2. She didn't get over not being accepted into the raiding guild. She expounded on it for 6 sentences of her letter and was "as upset as one can get over something like this". She's pissed that she can't raid with Hubby and wants him to dump his guild and raid with her. Her attitude over this is highly relevant. This is the type of wife who will make a hubby dump friends she doesn't like, and god forbid she has an argument with her mother-in-law, he'll not see his mum for weeks.
3. You know the expression "Teach a man to fish...". Well, he taught her how to fish. Now she doesn't like it unless he is glued to her. I'd be willing to bet a Vial of the Sands that he is willing to do some things in game with her, but she won't accept anything less than EVERYTHING.
4. I'd also be willing to bet that this is a matter of scheduling conflict. And I wouldn't blame him for not wanting to pick old tier over new tier. This is his activity. Why should he give it up provided that he finds time for his wife and his real life outside of that. If he is intentionally putting up walls or trying to create space for himself it is probably a reaction to extreme clinginess. The easiest way to push someone away, afterall, is to try to pull them closer. Smothering does not bode well for one's love life.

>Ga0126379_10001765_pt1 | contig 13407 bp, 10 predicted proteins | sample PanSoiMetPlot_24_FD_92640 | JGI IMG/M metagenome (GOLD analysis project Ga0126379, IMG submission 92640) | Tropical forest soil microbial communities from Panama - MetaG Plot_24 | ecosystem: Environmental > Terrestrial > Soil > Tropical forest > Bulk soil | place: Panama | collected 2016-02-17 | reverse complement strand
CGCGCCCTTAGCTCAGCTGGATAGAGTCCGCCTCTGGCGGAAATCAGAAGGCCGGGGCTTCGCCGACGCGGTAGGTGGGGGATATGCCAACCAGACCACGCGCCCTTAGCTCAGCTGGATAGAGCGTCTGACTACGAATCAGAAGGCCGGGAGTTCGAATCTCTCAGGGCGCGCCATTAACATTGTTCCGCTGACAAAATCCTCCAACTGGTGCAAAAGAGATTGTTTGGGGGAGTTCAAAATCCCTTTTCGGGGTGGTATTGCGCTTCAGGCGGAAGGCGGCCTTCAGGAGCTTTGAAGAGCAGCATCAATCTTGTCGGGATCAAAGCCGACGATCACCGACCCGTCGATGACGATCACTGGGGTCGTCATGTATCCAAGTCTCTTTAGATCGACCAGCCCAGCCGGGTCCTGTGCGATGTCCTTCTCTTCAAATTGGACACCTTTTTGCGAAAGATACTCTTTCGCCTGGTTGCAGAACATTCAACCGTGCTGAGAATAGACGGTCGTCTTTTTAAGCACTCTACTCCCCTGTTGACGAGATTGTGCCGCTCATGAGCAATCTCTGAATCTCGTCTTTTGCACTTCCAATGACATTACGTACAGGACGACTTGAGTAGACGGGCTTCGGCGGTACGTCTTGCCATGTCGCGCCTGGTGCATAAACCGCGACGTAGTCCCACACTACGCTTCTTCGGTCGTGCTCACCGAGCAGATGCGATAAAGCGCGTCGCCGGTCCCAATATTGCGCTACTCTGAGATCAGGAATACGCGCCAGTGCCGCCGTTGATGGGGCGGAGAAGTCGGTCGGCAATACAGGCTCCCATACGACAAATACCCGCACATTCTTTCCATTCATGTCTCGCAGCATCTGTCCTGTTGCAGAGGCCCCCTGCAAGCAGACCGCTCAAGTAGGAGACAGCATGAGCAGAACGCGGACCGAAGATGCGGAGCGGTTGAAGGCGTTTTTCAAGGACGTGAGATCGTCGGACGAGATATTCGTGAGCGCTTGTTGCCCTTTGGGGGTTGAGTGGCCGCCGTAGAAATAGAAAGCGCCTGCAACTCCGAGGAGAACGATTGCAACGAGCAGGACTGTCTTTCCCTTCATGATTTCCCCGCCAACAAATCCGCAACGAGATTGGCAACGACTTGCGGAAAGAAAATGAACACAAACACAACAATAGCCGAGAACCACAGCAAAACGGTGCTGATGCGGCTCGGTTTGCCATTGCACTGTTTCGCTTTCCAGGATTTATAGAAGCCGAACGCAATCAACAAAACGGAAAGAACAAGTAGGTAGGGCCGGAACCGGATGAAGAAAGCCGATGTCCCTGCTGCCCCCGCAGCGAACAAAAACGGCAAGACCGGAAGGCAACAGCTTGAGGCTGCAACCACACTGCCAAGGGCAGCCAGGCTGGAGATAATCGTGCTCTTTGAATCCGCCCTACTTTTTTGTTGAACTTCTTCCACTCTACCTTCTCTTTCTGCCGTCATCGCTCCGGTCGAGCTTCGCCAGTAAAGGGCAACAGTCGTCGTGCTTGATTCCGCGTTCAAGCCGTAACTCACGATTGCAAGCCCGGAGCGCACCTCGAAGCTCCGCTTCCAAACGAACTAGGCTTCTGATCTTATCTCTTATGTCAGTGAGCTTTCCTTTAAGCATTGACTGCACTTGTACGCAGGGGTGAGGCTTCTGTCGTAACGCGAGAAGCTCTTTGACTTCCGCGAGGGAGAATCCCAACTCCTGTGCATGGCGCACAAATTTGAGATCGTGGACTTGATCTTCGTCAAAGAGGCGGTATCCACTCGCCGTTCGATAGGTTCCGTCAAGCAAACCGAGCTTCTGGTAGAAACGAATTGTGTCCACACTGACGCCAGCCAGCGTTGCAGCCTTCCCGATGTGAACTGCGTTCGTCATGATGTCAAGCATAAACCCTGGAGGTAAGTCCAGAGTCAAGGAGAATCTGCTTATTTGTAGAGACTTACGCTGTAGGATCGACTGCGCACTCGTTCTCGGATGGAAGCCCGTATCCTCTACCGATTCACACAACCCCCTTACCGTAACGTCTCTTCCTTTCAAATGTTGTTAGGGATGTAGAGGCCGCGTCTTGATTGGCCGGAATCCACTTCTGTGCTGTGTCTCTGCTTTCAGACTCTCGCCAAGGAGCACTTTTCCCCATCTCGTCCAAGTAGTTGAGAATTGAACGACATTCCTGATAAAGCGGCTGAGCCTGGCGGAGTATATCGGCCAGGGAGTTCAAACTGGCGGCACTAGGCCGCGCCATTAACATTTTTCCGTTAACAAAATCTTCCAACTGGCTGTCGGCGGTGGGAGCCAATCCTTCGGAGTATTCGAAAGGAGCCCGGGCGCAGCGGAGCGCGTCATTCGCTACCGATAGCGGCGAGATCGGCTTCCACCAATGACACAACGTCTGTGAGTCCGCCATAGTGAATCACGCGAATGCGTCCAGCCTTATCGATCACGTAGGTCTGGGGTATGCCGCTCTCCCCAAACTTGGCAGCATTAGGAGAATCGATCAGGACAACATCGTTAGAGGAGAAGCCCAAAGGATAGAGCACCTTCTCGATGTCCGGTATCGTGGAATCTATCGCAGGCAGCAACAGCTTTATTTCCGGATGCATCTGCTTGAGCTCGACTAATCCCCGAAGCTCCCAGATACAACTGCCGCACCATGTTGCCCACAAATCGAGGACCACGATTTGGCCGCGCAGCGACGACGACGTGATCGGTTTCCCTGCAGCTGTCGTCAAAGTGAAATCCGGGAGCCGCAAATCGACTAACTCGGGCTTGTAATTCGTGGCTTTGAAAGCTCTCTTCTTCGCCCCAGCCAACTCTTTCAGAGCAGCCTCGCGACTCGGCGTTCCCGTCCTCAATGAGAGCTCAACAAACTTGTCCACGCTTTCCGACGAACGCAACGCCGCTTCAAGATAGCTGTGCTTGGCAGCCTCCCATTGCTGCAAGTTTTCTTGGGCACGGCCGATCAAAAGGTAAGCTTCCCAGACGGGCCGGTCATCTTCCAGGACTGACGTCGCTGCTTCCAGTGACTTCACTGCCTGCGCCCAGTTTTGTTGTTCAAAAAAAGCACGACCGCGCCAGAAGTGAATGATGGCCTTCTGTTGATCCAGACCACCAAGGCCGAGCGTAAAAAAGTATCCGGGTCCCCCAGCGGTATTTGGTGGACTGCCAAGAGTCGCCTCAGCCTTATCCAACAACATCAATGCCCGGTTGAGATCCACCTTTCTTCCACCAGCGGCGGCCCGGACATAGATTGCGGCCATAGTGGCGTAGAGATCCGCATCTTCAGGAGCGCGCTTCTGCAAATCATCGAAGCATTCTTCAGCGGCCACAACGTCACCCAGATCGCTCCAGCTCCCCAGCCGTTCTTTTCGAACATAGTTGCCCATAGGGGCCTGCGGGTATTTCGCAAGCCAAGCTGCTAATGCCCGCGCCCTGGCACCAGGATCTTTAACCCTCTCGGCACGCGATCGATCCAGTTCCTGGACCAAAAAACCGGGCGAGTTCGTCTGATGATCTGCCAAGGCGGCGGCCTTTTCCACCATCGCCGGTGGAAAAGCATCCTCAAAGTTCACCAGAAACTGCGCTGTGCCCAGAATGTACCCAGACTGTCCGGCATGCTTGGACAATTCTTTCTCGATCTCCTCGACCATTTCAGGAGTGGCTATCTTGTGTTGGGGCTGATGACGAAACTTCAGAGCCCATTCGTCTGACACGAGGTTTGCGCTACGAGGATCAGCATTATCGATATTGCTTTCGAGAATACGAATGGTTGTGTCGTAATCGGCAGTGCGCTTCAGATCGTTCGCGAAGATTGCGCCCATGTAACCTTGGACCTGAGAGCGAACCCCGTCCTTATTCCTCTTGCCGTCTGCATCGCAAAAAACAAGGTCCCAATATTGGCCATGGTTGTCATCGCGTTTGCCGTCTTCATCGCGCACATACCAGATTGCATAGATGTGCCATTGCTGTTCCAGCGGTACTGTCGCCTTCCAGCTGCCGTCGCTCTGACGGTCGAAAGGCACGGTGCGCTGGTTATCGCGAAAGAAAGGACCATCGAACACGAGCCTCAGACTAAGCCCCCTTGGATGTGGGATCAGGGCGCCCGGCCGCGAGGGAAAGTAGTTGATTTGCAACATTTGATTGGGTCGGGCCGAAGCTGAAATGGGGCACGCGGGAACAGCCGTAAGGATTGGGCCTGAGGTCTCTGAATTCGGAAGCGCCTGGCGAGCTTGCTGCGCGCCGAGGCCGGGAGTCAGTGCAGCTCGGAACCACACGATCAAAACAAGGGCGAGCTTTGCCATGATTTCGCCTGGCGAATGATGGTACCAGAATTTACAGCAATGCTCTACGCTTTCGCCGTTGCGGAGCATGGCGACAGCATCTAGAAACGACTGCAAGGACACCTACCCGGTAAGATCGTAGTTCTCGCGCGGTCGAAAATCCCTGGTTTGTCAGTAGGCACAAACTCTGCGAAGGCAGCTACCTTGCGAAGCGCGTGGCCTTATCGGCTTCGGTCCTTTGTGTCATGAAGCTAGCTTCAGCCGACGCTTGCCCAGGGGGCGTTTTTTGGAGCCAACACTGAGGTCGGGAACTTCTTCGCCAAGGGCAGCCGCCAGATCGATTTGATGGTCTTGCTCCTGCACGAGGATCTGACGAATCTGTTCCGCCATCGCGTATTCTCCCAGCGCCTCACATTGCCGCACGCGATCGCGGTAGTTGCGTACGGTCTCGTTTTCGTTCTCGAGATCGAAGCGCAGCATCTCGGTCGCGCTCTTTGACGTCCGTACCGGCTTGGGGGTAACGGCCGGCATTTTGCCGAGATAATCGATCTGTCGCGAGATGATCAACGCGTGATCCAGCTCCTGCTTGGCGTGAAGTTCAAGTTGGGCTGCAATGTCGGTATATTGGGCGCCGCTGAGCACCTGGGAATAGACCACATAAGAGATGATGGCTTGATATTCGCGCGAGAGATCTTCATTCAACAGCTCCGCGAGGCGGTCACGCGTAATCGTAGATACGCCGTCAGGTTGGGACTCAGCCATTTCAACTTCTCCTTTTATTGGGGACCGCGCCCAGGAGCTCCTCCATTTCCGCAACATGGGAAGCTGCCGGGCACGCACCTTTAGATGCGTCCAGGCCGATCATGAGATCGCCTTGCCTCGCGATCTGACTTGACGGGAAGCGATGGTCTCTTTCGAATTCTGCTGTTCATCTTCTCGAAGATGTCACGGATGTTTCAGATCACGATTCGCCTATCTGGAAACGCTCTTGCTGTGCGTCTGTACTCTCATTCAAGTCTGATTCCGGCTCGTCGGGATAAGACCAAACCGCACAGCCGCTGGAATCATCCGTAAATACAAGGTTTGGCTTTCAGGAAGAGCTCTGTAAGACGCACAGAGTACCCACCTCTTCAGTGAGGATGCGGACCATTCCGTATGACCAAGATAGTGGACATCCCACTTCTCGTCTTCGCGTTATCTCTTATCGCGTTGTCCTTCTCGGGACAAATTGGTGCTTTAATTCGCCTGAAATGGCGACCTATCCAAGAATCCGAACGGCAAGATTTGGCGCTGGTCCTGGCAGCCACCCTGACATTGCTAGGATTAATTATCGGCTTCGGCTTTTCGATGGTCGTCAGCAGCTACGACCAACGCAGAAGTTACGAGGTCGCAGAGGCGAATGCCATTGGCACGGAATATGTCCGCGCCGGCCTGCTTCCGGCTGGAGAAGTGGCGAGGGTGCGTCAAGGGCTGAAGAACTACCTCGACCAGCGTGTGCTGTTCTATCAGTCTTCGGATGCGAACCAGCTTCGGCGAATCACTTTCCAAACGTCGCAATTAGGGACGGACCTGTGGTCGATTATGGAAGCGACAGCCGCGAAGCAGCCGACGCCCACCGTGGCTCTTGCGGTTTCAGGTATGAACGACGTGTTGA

Nov 28th 2011 2:34PM Several things in Alone's letter lead me to think you ladies may be being overly harsh on Husband and that someone needs to explain the facts of Wow-life to Alone, and perhaps also the facts of married life and committed relationships in general.
1. "He seemed to have so much fun playing WoW, so I decided to give it a try..." - no indication of whether this was suggested or encouraged by hubby and how he really might have felt about it.
2. "Five months of playing and six days /played..." - is highly unlikely to impress any realms top raiding guild and even less likely to garner an invitation to it's raid team. Did hubby encourage this application? Did he warn Alone of the most likely outcome? Did she forge ahead anyway thinking that they could not possibly refuse her?